Prostate cancer (PCa) is the most commonly diagnosed non-skin cancer in American men. While organ-confined PCa can be effectively eradicated through surgical and radiation therapies, metastatic disease is essentially incurable. Androgen signaling mediated through the androgen receptor (AR) is one of the most important pathways in PCa initiation and progression. Hormone-deprivation has thus been the standard, first-line treatment for metastatic PCa. Interestingly, in the late-stage castration-resistant PCa (CRPC), AR has become activated, rather than insensitive, in a low androgen environment, thus being responsible for castration resistance. Therefore, understanding and targeting AR pathway remains a central challenge in PCa research. While AR signaling has been studied for decades, it is incompletely understood with past focus largely on genes induced by the AR. Interestingly, recent studies, including ours, have started to show AR also as a globally acting transcriptional repressor. Further, our data suggest that this repression is mediated by the polycomb group protein EZH2 and repressive chromatin remodeling around the target genes. However, a model gene that is representative of this innovative role of AR is needed to further delineate the mechanistic details of AR-mediated repression and, most importantly, to appreciate the functional relevance and therapeutic importance of this repression. Through meta-analysis of androgen-regulated expression microarray data, we nominated NOV (CCN3) as a top candidate. Our preliminary data suggest that NOV is a novel gene of great importance in PCa. It is inhibited by AR and EZH2 and is markedly down-regulated in advanced PCa. Functional analysis suggests that NOV inhibits PCa progression and its loss-of-function drives castration resistance. We thus hypothesize that NOV is directly suppressed by AR through repressive chromatin remodeling and plays essential roles in PCa progression. To address this hypothesis, three specific aims are proposed.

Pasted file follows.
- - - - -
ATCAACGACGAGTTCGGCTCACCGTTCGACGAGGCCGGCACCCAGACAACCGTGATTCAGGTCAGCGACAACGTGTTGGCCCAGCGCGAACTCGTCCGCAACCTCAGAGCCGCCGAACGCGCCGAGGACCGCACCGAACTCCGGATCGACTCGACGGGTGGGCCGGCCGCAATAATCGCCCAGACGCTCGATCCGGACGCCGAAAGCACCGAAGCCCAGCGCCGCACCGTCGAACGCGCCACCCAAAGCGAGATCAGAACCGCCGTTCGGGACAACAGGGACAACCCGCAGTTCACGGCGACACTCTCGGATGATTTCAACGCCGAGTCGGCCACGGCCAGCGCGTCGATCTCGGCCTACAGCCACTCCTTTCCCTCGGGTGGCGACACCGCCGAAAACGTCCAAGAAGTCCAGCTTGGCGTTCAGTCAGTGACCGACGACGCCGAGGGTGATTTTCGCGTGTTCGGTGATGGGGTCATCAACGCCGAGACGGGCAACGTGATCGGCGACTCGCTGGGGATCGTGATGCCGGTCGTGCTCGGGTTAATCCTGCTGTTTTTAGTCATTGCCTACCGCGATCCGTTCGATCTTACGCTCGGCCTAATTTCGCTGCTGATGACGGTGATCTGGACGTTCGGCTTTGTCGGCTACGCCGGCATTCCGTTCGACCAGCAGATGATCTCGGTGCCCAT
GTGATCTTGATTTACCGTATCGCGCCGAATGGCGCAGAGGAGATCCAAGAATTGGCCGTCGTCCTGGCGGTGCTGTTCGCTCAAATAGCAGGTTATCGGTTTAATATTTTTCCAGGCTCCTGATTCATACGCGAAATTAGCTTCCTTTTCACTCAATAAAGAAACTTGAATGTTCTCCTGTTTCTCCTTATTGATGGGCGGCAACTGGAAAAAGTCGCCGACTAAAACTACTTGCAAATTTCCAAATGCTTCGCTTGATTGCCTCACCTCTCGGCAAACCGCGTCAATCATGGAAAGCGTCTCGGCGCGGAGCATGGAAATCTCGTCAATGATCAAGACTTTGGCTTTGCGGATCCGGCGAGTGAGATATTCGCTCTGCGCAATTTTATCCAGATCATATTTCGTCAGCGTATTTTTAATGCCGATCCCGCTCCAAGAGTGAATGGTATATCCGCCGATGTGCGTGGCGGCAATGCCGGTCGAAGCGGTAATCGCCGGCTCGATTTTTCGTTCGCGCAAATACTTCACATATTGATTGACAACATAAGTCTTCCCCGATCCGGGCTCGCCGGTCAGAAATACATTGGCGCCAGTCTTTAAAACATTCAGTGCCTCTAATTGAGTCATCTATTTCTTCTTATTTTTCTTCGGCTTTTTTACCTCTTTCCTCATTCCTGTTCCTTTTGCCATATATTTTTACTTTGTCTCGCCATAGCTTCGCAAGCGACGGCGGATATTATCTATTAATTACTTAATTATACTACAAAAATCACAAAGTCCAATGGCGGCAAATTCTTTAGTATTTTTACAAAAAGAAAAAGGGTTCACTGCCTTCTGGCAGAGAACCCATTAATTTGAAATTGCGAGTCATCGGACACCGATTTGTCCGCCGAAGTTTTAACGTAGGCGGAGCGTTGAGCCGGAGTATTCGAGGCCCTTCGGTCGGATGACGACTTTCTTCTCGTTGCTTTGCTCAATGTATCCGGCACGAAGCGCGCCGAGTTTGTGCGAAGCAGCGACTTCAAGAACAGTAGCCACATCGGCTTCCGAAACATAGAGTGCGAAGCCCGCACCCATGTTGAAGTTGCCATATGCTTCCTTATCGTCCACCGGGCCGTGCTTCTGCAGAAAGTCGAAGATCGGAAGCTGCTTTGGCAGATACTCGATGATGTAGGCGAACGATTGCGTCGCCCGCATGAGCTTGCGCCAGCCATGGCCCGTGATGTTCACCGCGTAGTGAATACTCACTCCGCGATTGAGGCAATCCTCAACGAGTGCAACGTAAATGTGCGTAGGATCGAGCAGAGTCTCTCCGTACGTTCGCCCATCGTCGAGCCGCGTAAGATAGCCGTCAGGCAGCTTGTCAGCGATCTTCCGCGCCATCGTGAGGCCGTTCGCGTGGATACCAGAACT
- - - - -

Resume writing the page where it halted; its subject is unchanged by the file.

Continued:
In Aim 1, we will determine androgen regulation and NOV expression in prostate cancer, including patient samples.
In Aim 2, we will examine how AR inhibits NOV expression in prostate cancer cells. We will determine if AR directly binds to the NOV gene promoter and/or enhancer, map chromatin changes around the gene, and examine whether/how EZH2 is response for these changes and thus gene repression.
Aim 3 will investigate the functional role of NOV in regulating PCa proliferation, migration, invasion/metastasis, and castration resistance using cell line models and nude mice.

Public Health Relevance

Prostate cancer is a leading cause of cancer-related deaths in American men. This proposal will investigate the expression, regulation, and function of an important androgen-repressed gene NOV in prostate cancer. Not only will this study enhance our understanding of androgen receptor signaling but it also may provide novel therapeutic strategies.

Agency
National Institute of Health (NIH)
Institute
National Cancer Institute (NCI)
Type
Research Project (R01)
Project #
1R01CA172384-01
Application #
8422066
Study Section
Tumor Cell Biology Study Section (TCB)
Program Officer
Ault, Grace S
Project Start
2013-04-01
Project End
2018-03-31
Budget Start
2013-04-01
Budget End
2014-03-31
Support Year
1
Fiscal Year
2013
Total Cost
$320,588
Indirect Cost
$113,088
Name
Northwestern University at Chicago
Department
Internal Medicine/Medicine
Type
Schools of Medicine
DUNS #
005436803
City
Chicago
State
IL
Country
United States
Zip Code
60611
Jin, Hong-Jian; Zhao, Jonathan C; Wu, Longtao et al. (2014) Cooperativity and equilibrium with FOXA1 define the androgen receptor transcriptional program. Nat Commun 5:3972
Wu, L; Runkle, C; Jin, H-J et al. (2014) CCN3/NOV gene expression in human prostate cancer is directly suppressed by the androgen receptor. Oncogene 33:504-13
Wu, Longtao; Zhao, Jonathan C; Kim, Jung et al. (2013) ERG is a critical regulator of Wnt/LEF1 signaling in prostate cancer. Cancer Res 73:6068-79